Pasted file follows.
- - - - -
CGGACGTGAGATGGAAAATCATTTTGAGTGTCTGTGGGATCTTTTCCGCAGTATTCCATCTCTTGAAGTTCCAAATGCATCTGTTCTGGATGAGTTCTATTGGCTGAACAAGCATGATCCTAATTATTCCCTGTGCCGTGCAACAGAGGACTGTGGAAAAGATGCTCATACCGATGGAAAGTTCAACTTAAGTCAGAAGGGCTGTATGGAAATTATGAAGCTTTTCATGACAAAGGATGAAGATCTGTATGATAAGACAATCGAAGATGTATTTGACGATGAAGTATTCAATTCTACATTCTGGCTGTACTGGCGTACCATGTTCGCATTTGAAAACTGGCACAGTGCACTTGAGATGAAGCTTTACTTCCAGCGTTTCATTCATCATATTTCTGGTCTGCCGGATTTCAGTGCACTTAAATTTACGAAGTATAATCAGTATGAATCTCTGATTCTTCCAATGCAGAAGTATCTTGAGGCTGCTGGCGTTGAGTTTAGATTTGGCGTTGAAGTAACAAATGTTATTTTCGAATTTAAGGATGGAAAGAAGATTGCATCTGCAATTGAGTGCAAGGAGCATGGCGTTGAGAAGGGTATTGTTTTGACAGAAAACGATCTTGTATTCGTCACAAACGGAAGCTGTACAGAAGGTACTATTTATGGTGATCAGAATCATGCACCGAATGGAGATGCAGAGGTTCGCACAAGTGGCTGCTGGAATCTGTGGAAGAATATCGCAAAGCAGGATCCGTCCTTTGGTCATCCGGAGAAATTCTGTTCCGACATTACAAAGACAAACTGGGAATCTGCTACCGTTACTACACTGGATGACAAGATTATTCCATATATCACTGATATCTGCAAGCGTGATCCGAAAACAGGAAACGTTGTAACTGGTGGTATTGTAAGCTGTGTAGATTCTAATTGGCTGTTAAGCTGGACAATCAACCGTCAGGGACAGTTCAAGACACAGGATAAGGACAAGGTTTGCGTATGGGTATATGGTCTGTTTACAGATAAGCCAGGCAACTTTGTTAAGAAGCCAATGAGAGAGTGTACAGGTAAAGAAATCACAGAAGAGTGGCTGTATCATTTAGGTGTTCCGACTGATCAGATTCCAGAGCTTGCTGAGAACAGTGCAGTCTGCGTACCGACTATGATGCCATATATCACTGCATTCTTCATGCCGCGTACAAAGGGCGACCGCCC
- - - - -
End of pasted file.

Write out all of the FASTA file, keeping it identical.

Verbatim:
CGGACGTGAGATGGAAAATCATTTTGAGTGTCTGTGGGATCTTTTCCGCAGTATTCCATCTCTTGAAGTTCCAAATGCATCTGTTCTGGATGAGTTCTATTGGCTGAACAAGCATGATCCTAATTATTCCCTGTGCCGTGCAACAGAGGACTGTGGAAAAGATGCTCATACCGATGGAAAGTTCAACTTAAGTCAGAAGGGCTGTATGGAAATTATGAAGCTTTTCATGACAAAGGATGAAGATCTGTATGATAAGACAATCGAAGATGTATTTGACGATGAAGTATTCAATTCTACATTCTGGCTGTACTGGCGTACCATGTTCGCATTTGAAAACTGGCACAGTGCACTTGAGATGAAGCTTTACTTCCAGCGTTTCATTCATCATATTTCTGGTCTGCCGGATTTCAGTGCACTTAAATTTACGAAGTATAATCAGTATGAATCTCTGATTCTTCCAATGCAGAAGTATCTTGAGGCTGCTGGCGTTGAGTTTAGATTTGGCGTTGAAGTAACAAATGTTATTTTCGAATTTAAGGATGGAAAGAAGATTGCATCTGCAATTGAGTGCAAGGAGCATGGCGTTGAGAAGGGTATTGTTTTGACAGAAAACGATCTTGTATTCGTCACAAACGGAAGCTGTACAGAAGGTACTATTTATGGTGATCAGAATCATGCACCGAATGGAGATGCAGAGGTTCGCACAAGTGGCTGCTGGAATCTGTGGAAGAATATCGCAAAGCAGGATCCGTCCTTTGGTCATCCGGAGAAATTCTGTTCCGACATTACAAAGACAAACTGGGAATCTGCTACCGTTACTACACTGGATGACAAGATTATTCCATATATCACTGATATCTGCAAGCGTGATCCGAAAACAGGAAACGTTGTAACTGGTGGTATTGTAAGCTGTGTAGATTCTAATTGGCTGTTAAGCTGGACAATCAACCGTCAGGGACAGTTCAAGACACAGGATAAGGACAAGGTTTGCGTATGGGTATATGGTCTGTTTACAGATAAGCCAGGCAACTTTGTTAAGAAGCCAATGAGAGAGTGTACAGGTAAAGAAATCACAGAAGAGTGGCTGTATCATTTAGGTGTTCCGACTGATCAGATTCCAGAGCTTGCTGAGAACAGTGCAGTCTGCGTACCGACTATGATGCCATATATCACTGCATTCTTCATGCCGCGTACAAAGGGCGACCGCCC